I think he's trying to say if we all get too fat we won't be able to run away from terrorists. Or perhaps that Osama Bin Laden will hide just inside a narrow doorway, taunting us.

A harrowing vision of the future, that's for sure.

Mac users urged to ditch Safari


@ AC - "@ Chris"

"interesting, I didn't know that since I delete all mail purporting to be from a bank without looking at the content because my bank only use postal mail, never email to contact customers."

Yeah, I've not heard of a bank that would ever email, or phone, or even ask for you to write any of these details down and post them back. Even if they did have to ask you to change your password, they wouldn't post a link in the email, just tell you to go to the site yourself. As someone else mentioned thought, this can be countered with using a trojan to put a link in the hosts file to a phishing site. The hosts file worries me a bit sometimes. I think IE (or any other browser that uses it) should have a warning icon somewhere if the current page has been redirected through it. Silent redirections are probably not the best idea, right up there with "Hide extensions for known file types".

"Why not go one step further and let browsers block any URL where .com/.net/.org shows up further left than second last position. I can see no reason why legitimate websites would want to use .com/.net/.org in the middle of a URL, again, the only possible application here is fraud, so block them. And this should be turned ON by default."

That sounds like a good idea really. As you say, the only point of doing this is to confuse or defraud.


@Fanbois and *tards

"You have to laugh at the sheer pointlessness of the majority of comments here."

Congratulations on keeping up that 100% pointless comment record.


@displaying a fake URL can only be fraudulent => it should be outlawed

As far as I know most of them don't attempt to mask the URL in any way. From the many (very poorly written - surely they could just run spelling and grammar checks on them before sending them out??) phishing attempts I get in my email, the link is something like:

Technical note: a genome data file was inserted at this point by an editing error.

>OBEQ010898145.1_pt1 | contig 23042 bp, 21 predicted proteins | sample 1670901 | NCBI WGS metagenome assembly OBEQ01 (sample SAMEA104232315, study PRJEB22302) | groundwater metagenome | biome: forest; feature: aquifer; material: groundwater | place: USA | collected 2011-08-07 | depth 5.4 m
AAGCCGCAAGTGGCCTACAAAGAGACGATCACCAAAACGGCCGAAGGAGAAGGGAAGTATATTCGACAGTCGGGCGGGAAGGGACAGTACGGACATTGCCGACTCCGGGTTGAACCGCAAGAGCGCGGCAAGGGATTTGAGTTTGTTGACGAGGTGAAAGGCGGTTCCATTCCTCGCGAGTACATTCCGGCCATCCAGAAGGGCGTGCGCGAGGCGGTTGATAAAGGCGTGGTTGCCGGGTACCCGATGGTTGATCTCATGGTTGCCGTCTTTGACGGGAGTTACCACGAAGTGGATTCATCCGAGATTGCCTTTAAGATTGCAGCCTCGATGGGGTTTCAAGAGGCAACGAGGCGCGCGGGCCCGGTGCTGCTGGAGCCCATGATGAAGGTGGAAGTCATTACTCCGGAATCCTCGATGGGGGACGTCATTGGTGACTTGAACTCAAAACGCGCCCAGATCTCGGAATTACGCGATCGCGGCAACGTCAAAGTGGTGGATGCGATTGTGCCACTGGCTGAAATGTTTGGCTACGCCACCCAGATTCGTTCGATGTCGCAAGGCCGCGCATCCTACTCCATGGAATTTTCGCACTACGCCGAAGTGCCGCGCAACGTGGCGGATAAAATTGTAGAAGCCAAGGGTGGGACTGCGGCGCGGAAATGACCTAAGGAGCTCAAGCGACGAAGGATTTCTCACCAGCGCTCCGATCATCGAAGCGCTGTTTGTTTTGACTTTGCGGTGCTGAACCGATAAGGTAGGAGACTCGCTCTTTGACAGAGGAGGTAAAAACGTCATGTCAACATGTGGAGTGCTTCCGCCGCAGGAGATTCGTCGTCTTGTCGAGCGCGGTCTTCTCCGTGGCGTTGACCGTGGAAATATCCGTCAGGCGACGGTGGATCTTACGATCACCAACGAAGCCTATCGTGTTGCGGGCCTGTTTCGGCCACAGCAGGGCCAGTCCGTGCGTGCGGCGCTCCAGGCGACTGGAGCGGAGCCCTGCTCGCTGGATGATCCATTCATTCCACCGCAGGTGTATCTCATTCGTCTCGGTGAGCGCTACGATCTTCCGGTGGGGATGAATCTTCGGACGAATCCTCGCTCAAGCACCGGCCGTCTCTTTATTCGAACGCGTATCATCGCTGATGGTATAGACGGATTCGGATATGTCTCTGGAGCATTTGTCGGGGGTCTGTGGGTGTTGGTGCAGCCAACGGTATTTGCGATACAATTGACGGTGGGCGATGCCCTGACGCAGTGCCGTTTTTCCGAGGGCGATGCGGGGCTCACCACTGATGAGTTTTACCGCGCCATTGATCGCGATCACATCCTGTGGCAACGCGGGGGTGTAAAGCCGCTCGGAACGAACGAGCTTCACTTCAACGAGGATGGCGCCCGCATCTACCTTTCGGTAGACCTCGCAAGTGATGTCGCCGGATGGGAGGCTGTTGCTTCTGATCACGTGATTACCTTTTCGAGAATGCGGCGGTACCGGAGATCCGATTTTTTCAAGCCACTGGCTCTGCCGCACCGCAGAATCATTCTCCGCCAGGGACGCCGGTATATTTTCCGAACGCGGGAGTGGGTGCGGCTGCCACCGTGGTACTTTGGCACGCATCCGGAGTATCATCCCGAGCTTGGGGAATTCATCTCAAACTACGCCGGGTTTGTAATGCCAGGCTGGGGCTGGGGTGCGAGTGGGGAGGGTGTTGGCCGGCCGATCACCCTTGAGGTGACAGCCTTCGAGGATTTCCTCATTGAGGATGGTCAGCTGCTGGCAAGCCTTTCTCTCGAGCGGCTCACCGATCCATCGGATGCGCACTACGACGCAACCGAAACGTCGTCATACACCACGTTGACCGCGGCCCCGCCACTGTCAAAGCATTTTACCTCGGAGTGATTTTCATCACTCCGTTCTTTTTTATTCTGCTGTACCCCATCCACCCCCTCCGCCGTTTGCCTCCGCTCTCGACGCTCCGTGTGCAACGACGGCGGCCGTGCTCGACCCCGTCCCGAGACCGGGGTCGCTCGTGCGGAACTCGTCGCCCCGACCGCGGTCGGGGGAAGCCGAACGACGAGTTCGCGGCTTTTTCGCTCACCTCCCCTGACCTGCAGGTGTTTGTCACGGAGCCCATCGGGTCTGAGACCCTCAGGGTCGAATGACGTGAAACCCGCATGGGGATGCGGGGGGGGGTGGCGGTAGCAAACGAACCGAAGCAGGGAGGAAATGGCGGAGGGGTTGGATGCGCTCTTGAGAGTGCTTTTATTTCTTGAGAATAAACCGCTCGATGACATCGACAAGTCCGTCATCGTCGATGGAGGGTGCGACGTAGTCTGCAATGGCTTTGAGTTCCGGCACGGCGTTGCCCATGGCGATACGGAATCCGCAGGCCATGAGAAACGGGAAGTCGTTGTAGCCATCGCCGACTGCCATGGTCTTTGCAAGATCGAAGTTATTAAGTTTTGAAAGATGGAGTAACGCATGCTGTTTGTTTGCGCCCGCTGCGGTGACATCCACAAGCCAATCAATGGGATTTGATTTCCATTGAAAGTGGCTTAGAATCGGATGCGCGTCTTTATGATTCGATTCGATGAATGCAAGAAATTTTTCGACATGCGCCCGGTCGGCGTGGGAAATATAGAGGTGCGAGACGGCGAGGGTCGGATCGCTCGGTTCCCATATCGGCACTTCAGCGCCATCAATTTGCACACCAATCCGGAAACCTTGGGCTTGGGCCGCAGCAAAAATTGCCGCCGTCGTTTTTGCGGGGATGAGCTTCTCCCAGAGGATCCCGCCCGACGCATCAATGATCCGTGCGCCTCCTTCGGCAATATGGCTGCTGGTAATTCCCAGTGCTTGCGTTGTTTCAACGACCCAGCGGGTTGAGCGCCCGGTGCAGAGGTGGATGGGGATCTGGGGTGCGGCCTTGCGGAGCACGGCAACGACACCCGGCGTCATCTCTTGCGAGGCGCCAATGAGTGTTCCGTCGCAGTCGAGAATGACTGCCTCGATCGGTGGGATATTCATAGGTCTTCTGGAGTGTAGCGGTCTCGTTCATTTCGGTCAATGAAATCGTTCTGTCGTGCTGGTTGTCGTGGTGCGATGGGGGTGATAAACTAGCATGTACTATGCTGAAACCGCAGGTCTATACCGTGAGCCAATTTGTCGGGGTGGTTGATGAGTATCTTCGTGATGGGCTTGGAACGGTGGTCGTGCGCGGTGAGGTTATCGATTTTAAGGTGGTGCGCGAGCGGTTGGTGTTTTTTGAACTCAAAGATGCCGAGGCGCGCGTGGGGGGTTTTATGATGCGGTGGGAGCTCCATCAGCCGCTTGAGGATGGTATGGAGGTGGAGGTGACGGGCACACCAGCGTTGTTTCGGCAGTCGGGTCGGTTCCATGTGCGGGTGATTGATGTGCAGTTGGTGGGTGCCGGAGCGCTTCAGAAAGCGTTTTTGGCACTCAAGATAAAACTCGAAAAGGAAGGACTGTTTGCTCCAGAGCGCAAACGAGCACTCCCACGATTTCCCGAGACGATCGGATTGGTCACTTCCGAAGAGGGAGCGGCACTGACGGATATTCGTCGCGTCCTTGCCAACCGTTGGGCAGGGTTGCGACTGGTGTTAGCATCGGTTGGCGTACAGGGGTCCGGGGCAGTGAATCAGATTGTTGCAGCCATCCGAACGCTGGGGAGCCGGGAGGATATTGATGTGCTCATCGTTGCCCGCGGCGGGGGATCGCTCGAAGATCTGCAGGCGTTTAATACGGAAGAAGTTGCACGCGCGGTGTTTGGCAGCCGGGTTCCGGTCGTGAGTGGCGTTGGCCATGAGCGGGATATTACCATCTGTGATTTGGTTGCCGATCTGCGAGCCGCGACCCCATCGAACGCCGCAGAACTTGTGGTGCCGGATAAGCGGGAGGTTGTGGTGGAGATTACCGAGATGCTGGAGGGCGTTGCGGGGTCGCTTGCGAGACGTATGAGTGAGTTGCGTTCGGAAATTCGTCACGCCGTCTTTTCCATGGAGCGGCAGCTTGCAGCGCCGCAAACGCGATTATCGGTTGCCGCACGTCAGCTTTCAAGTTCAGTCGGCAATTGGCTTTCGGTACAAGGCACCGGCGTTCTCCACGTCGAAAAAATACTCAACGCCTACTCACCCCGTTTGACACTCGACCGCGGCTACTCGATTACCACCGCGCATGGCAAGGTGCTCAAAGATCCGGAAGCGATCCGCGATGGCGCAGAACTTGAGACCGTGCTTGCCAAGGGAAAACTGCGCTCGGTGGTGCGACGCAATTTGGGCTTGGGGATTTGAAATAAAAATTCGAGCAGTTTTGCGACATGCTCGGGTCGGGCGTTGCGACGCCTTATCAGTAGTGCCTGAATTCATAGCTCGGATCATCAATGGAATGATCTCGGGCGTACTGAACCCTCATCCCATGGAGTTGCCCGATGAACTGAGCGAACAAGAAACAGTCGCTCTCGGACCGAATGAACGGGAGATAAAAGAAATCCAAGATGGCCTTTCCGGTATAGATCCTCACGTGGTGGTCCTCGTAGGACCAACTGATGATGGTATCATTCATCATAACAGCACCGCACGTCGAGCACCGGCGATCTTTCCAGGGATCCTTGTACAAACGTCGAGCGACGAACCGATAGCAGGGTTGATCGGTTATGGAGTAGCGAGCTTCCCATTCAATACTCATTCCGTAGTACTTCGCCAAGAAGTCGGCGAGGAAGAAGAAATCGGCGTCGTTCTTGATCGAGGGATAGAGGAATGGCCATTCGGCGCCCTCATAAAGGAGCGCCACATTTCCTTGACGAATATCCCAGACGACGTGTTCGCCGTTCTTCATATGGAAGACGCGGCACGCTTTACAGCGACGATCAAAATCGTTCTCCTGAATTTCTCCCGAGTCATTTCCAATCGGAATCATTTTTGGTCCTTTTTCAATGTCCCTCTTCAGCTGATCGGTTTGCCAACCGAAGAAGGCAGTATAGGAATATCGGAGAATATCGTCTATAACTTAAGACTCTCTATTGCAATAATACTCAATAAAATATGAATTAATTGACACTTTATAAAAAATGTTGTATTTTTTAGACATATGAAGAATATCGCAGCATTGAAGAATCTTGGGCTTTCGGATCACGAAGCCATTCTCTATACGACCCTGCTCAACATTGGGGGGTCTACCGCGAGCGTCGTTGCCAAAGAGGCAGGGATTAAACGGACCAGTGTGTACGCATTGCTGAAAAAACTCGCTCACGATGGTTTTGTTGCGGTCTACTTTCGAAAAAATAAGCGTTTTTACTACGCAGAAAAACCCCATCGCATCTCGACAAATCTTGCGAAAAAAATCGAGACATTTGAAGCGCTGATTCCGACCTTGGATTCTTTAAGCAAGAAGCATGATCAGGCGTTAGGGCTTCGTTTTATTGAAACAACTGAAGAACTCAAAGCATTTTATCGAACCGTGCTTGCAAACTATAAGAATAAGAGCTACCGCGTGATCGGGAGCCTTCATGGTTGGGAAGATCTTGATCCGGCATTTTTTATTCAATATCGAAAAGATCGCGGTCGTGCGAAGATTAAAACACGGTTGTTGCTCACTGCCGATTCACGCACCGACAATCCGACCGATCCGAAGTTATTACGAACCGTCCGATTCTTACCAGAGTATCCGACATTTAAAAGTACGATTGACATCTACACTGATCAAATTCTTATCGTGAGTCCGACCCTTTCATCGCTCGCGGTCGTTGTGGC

i.e. the hsbc.com bit is a subdomain to the 34fg463fdgt567.nz bit.

Sounds easy to spot, but at a glance, cetainly for the end user, they see www.hsbc.com and they're fooled.

Still with the amount of money that is lost through this each year, I'm sure they could just ban hsbc.com and any other major banks names as a subdomain at a browser level. At least stick up a great big warning.

Interestingly tho, even though IE's phishing filter doesn't always seems to work very well, Outlook informs me with a big red banner that the email is a phishing attempt. aybe they have some of those kind of checks in there now too...


@Tony Carter-Inman

"most PC users are using Firefox"

Last time I checked, 15% wasn't "most". You'd be thinking of IE there.

AVG update nails down stability bugs

Thumb Up

AVG's got too flabby

I stayed with it for a long time. But when I realised that is uses 50-200 meg once loaded, and was covered in features I didn't use I figured it was time to change. I also started to get annoyed with not being able to turn of features such as auto update, without the icon going to alert.

I tried most of the ones I've seen mentioned around but had feature/performance/stability issues with most of them. (Minor, but still not perfect)

Then on a whim I treid PC Tools Antivirus. Pretty basic, but its got real time protection, heuristics, email scanning and all the other basic musts. From a cold start is sits in memory at about 5 meg, going up to 10 after a while (but no higher even after a couple of days)

I noticed it most on my rubbish laptop, which went from solw and dodgy, to useable instantly. I've changed about 7 or 8 PC's over to it now, and they all seem a little happier.

Cuil confesses 'serious file corruption'


Name Origin

Whats the bets that they asked an Irish guy what the Irish word for "Knowledge" was and he told them "Cuil" as a joke?